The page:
Until relatively recently, it seemed as if the financial strata of baseball teams was frozen. Big-market teams would remain big, small-market teams small, and the financial health of some might never improve. Now the disparity between the haves and have-nots isn't as clearly defined as it once was. Some of the organizations that were once paupers are now kings and vice-versa.

Some of the new fluidity is, naturally, dictated by finance. The ability to buy the lineup you want is no longer a privilege reserved for the Yankees. More teams have their hands on cash due to revenue sharing and new national and/or local television deals, and they seem intent to make up for lost time, spending like recent lottery winners. Others, like the Indians, have been less secure in their financial position and have been forced to wax and wane from munificence to thrift based on the economics of the Rust Belt and shifts in attendance.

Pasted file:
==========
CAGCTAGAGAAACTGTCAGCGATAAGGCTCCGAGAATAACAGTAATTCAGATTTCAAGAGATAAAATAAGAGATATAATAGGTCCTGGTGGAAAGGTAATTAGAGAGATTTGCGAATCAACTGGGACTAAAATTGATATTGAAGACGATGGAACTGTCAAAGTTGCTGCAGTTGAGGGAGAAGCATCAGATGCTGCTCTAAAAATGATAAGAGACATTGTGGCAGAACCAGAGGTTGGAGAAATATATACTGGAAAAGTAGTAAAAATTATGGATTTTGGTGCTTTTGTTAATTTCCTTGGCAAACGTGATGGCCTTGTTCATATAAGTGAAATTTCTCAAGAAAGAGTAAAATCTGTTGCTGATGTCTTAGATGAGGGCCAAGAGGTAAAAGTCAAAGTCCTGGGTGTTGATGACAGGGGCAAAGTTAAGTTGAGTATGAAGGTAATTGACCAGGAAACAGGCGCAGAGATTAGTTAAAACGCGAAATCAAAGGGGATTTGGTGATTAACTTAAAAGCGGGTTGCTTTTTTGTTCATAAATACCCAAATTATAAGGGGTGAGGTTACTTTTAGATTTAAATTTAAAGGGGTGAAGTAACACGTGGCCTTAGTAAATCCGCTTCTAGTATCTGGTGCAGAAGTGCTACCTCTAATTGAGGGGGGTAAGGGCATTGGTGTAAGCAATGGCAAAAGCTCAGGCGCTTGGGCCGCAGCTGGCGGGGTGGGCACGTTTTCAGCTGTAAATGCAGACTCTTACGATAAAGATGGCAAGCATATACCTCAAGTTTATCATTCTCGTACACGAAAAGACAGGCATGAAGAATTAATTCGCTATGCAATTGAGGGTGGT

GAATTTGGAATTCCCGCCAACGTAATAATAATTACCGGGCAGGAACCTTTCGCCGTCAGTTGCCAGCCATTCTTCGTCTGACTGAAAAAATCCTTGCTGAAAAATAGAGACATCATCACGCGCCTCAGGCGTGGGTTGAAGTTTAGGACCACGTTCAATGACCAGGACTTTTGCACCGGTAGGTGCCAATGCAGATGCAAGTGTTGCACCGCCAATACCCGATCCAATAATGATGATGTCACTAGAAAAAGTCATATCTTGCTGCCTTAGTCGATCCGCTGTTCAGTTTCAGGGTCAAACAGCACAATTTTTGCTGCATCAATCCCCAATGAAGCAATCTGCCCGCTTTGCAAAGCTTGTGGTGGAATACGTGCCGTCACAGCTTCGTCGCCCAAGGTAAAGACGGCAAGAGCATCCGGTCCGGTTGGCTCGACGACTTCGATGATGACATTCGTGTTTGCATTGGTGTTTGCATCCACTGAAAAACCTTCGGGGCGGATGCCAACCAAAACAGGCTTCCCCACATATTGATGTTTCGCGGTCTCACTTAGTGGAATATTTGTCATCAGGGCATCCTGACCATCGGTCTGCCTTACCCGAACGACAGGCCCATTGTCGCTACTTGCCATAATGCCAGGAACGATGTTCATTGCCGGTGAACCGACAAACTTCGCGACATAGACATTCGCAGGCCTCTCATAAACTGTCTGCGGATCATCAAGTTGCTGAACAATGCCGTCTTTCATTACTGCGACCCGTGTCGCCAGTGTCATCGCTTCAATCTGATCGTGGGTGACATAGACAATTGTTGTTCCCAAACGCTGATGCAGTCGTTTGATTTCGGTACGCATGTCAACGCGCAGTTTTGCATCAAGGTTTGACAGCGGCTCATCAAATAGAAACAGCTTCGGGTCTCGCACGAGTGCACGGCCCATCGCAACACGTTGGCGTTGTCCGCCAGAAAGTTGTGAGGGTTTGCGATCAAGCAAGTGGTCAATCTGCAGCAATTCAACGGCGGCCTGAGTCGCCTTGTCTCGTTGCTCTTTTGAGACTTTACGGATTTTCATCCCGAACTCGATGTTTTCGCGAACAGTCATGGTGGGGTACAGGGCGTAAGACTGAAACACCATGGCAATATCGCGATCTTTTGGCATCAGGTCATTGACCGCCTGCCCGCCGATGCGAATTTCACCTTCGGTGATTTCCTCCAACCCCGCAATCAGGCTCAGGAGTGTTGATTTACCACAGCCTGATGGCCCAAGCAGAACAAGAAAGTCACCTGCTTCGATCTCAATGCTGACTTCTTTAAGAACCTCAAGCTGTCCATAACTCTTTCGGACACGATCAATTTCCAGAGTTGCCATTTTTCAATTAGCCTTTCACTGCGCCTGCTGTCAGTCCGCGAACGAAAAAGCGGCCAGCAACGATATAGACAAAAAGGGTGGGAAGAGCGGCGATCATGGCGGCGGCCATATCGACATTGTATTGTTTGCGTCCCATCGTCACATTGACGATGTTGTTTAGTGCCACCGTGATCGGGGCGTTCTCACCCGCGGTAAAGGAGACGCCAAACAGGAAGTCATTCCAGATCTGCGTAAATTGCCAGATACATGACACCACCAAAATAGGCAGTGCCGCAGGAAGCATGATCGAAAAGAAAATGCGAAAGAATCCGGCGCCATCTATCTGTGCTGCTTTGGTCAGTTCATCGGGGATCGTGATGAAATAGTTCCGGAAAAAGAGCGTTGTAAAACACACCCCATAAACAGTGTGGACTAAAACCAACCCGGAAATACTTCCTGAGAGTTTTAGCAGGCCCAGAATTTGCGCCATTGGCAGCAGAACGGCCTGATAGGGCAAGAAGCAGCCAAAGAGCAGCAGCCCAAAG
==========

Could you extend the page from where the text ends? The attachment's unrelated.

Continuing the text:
The Braves have been in a similar situation to the Indians, a once-great baseball power brought low by changing economic realities. In the late 1990s they were safely ensconced in a new ballpark, still at least tangentially connected to Ted Turner (he had sold TBS, and by extension the team, to Time Warner in 1996) and drawing over 3 million fans a year. Given that, the fact that Ted's network was broadcasting Ted's ballgames led to a TV deal that was perhaps less than the team could have commanded in a fair bidding process was less important than it might otherwise have been.

Things have changed. Attendance is down and the team, sold to Liberty Media in 2007, found itself locked into an even more disadvantageous television deal as Time Warner went out the door. The Braves can ditch the gently-used stadium and the city altogether in a bid to increase attendance and thereby revenue, but their strangulating television deal, which has 13 years to run, isn't going anywhere soon (the further sale of 45 games still broadcast by Turner's Peachtree TV to Fox Sports South improved the team's television revenues, but not enough to ameliorate the poor quality of the main contract). The Braves have adapted well to their current realities, responding to a four-year stretch of third- and fourth-place finishes from 2006 through 2009 by returning to the playoffs in three of the last four years. Still, as the pace of change wrought by television money accelerates, the Braves may be hard-pressed to keep up. Craig Kimbrel's arbitration case may be the first sign of the coming breakdown.